SecurityWorldMarket

19/01/2021

Survey shows record number of phishing attacks in a decade

Brooklyn, NY

According to an Atlas VPN investigation, Google detected a record-high number of phishing websites last year, reaching more than 2.11 million.  The year 2020 was a roller coaster ride. With people shifting to remote work due to the pandemic, cyber criminals saw this as an opportunity and became more active than ever.

“These websites pretend to be legitimate so that they can trick users into typing in their usernames and passwords or sharing other private information. Web pages that impersonate legitimate bank websites or online stores are common examples of phishing sites.”, explains Google’s Transparency Report.

In 2020, phishing sites jumped to 2.11 million, constituting a 25% growth over 2019, when the tech giant discovered 1.69 million malicious domains.

Moving back to 2010, Google detected an average of 317 dangerous sites per day. Last year, the number jumped to 5789 websites per day, representing a 1726% surge in a decade.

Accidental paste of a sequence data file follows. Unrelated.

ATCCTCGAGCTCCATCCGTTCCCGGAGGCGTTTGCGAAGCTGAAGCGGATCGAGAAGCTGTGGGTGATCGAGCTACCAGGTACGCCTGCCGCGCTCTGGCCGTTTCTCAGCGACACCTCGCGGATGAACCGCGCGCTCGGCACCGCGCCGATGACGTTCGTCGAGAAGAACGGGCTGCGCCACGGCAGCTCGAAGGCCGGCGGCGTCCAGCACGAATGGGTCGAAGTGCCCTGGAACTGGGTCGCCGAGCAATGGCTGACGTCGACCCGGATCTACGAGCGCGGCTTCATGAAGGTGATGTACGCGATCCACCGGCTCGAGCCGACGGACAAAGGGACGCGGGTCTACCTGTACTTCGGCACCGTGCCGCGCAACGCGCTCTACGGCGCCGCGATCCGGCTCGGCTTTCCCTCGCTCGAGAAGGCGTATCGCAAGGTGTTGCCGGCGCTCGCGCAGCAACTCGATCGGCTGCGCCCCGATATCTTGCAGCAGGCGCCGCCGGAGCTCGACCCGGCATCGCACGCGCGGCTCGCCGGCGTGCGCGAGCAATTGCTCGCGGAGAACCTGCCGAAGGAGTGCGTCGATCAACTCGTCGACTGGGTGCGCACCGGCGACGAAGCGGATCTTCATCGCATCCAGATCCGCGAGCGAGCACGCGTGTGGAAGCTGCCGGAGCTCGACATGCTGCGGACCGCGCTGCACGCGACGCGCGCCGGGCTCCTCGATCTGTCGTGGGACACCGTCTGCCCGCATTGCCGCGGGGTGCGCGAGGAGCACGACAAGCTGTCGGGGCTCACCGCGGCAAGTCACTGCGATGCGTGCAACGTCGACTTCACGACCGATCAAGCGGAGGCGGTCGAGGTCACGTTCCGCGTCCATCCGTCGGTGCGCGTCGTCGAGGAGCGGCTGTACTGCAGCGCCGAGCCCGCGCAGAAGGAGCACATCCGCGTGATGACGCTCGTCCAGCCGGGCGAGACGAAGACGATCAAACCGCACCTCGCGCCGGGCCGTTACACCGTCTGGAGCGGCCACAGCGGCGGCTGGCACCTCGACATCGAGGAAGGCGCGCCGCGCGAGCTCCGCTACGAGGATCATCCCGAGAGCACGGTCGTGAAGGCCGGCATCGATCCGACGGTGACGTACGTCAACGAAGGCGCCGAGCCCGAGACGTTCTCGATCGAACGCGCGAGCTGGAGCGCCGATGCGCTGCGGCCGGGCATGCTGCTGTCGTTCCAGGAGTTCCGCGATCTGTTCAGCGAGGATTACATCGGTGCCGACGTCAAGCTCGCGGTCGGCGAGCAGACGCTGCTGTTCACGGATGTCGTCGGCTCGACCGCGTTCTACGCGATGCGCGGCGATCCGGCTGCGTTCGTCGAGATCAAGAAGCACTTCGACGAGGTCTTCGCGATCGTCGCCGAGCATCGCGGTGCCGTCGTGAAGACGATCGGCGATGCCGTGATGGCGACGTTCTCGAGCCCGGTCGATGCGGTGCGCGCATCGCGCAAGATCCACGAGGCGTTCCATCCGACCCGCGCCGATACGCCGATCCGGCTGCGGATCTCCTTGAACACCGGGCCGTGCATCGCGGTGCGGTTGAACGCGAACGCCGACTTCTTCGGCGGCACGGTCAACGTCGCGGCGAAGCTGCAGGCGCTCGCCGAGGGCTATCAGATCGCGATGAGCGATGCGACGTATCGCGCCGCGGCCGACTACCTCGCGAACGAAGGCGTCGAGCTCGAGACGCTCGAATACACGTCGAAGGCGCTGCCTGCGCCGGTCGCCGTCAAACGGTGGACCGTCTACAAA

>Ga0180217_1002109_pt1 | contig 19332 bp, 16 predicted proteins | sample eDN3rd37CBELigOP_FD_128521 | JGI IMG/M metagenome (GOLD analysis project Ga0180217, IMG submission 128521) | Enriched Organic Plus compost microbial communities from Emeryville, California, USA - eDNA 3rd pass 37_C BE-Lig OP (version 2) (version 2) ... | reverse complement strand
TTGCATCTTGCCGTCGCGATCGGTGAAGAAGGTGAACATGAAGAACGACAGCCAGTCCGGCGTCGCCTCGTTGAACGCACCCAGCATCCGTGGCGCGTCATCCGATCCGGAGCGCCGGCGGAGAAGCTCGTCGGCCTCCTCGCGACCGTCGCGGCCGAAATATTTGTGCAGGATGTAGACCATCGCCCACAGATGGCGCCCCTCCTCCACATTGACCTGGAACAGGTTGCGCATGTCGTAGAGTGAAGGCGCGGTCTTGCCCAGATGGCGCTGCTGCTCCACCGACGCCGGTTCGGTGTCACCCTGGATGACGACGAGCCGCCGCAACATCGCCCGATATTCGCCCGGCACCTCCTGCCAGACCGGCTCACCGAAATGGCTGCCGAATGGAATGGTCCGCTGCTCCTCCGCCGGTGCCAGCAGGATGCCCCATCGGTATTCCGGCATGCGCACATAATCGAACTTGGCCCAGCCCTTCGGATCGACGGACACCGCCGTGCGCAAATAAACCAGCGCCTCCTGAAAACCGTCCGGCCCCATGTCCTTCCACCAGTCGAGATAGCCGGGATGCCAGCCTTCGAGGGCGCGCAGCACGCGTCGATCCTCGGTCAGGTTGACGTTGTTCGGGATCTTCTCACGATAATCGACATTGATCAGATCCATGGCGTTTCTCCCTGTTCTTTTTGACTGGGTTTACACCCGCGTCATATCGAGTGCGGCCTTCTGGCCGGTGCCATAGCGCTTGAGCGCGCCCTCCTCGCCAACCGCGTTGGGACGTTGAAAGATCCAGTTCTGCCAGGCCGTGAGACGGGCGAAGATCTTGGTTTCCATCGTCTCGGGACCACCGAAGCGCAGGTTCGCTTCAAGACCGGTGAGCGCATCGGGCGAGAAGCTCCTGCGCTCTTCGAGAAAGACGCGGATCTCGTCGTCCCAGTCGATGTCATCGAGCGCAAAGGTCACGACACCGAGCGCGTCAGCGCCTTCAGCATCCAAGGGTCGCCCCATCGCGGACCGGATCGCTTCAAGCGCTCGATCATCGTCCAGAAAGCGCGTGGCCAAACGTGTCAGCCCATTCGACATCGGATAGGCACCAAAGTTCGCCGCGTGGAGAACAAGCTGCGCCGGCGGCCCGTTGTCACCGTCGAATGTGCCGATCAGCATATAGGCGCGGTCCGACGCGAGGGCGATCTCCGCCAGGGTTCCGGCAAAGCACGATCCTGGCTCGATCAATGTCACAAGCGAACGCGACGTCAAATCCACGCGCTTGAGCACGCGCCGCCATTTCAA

Looking at the last decade year-by-year, Atlas VPN says that the volume of phishing portals grew by 43% on average.

Dissecting phishing sites in 2020

Last year, many headlines were dominated by the ever-increasing number of data breaches, privacy concerns, and other cyber security issues. Atlas VPN looked at the year 2020 in detail to determine when threat actors were the most active, and the findings were as follows:

Data indicates that fraudsters were the most active around the middle of February as well as the start of May 2020. On those dates, Google tracked down over 56,000 new malicious sites per week.

The second half of 2020 was a bit more stable, with phishing site discoveries hovering around 44 thousand per week. All in all, Google detected an average of over 40 thousand phishing sites every week in 2020.

The Covid-19 pandemic definitely created more attack vectors for scammers. Panic leads to irrational thinking, and people forget basic security steps online. Users then download malicious files or try to purchase in-demand items from unsafe websites, in result becoming victims of a scam.

On the other hand, data unveils the fact that the volume of phishing sites was growing even before people shifted towards remote work.

Rachel Welch, COO of Atlas VPN, shares her insights about the ever-increasing volume of phishing websites: “The pandemic definitely aggravated the issue, but data indicates that cyber criminals have been ramping up their efforts for the better part of the decade.“


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